President Obama called the Chicago torture case a “hate crime” on Thursday.
“It’s terrible,” he said of the attack by four black teens on a white special needs man.
"We've seen over the last several years, when it comes to tensions between police and communities, the Internet, horrific hate crimes of the sort that we appear to have seen on Facebook today," Obama said in an interview with ABC Chicago affiliate WLS.
The president went on to say he believes technology can help expose racism and hatred in America.
"Part of what technology allows us to see now is the terrible toll that racism and discrimination and hate takes on families and communities," he said. "But that's part of how we learn and how we get better."
Overall, however, the president said he’s optimistic about the next generation’s views about race.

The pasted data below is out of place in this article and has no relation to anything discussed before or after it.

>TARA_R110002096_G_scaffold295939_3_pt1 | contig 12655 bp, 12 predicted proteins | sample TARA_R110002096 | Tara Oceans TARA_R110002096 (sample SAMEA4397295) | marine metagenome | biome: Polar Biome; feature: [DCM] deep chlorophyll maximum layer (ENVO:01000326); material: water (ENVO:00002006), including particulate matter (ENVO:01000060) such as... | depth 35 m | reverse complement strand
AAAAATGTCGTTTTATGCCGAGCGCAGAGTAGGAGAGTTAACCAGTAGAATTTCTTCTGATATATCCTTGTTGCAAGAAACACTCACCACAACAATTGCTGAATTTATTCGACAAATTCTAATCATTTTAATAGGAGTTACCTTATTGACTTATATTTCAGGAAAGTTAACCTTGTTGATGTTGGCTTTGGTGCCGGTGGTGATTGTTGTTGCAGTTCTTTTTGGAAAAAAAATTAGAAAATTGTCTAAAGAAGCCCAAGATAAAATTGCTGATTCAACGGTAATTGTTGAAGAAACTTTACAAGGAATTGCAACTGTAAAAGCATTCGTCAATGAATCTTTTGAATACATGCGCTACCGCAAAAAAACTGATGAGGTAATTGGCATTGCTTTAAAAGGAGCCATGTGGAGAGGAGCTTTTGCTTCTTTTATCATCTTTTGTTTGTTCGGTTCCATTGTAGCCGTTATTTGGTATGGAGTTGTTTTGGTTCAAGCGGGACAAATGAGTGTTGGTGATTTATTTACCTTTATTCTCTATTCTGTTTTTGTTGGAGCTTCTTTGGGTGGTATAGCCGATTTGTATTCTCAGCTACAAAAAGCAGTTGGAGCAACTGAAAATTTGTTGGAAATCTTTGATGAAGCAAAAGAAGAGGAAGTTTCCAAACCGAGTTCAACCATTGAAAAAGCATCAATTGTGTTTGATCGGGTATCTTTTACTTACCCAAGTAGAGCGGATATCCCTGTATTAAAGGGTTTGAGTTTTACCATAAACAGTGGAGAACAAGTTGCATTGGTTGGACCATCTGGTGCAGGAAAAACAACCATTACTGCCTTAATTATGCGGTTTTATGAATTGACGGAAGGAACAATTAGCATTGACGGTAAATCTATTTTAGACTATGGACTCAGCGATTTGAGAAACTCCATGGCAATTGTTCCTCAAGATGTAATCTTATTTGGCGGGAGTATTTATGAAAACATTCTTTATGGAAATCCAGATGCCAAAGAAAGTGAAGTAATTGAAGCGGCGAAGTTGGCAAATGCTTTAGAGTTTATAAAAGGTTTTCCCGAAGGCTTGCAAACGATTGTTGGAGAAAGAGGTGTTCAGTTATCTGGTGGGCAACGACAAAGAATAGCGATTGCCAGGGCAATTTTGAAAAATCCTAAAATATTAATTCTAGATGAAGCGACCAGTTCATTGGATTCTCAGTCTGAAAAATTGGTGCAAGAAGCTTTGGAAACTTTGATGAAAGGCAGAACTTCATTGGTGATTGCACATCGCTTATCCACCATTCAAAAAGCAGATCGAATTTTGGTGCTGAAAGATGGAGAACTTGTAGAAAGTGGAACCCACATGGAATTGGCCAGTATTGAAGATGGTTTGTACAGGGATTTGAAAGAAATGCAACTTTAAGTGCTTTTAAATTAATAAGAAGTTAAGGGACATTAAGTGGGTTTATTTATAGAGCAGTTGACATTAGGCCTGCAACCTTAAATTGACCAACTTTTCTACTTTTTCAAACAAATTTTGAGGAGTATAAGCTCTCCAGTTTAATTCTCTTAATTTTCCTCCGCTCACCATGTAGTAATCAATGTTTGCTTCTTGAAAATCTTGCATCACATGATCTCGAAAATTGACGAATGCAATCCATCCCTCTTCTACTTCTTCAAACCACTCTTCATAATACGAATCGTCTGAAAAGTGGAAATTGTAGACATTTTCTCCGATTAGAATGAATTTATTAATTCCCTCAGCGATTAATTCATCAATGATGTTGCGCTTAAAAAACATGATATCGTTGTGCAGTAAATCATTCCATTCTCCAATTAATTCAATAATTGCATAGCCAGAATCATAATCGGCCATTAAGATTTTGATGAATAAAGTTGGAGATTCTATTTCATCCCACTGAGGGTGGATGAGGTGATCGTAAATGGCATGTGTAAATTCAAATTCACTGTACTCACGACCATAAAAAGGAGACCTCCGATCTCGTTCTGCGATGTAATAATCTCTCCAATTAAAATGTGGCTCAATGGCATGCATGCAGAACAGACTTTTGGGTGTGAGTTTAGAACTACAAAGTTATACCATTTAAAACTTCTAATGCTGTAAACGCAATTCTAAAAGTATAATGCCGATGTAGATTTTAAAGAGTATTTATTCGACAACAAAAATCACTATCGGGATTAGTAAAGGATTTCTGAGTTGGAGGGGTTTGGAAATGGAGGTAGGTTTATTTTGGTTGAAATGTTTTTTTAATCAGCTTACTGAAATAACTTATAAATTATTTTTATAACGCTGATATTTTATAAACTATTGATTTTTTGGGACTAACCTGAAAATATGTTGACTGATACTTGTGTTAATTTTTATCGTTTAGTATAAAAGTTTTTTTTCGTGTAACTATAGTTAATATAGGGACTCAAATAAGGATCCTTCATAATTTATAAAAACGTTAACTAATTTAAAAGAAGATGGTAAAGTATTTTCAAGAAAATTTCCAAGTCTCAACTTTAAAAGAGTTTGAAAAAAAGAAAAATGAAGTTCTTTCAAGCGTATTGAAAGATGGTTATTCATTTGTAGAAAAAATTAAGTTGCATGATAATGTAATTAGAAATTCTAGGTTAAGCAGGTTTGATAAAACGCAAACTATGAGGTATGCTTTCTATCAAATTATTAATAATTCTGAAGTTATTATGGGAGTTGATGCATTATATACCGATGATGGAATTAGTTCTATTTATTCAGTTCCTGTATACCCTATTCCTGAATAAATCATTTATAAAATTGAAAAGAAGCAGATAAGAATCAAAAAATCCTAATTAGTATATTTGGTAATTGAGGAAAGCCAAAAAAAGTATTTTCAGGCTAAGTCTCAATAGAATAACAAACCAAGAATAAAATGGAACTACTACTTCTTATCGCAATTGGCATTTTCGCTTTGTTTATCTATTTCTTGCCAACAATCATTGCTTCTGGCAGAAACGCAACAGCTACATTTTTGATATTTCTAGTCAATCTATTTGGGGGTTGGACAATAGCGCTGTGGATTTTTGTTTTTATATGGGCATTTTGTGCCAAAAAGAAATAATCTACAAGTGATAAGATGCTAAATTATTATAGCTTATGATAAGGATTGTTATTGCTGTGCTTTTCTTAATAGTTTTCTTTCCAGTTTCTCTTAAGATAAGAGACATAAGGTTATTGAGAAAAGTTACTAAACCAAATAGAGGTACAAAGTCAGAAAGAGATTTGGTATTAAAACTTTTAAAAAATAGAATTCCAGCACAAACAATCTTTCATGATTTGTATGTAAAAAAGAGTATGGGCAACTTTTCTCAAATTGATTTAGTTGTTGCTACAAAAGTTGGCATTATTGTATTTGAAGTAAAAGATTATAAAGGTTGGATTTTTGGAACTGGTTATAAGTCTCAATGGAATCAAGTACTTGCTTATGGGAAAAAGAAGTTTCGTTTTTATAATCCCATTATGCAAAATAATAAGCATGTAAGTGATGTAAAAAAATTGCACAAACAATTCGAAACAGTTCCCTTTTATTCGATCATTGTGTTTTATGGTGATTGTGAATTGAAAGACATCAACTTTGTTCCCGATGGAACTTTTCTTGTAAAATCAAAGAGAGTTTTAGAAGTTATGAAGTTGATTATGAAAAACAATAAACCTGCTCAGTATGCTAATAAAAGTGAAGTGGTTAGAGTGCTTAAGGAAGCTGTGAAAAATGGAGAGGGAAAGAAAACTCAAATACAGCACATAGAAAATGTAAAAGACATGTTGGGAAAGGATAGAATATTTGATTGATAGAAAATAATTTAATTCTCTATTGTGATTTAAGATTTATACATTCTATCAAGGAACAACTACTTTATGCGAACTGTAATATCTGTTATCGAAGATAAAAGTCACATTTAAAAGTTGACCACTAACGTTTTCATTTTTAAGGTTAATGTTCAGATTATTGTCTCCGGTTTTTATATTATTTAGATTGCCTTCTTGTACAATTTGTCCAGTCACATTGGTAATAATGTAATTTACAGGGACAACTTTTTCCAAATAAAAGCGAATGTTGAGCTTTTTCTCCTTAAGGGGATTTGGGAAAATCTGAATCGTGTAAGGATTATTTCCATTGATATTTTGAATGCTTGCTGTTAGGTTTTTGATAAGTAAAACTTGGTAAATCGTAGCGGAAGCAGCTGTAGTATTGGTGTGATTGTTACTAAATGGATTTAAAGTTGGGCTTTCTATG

"We don't benefit from pretending that racism doesn't exist and hate doesn't exist. We don't benefit form not talking about it. The fact that these things are being surfaced means we can solve them. But overall, what I've seen as president in traveling around the country, is particularly the next generation, young people, their appreciation of people different than them (who) come from different places, have different backgrounds, my daughter's generation, they're far more sophisticated about race, far more tolerant and embracing of diversity. So I think that over the long arc, America will keep on getting better."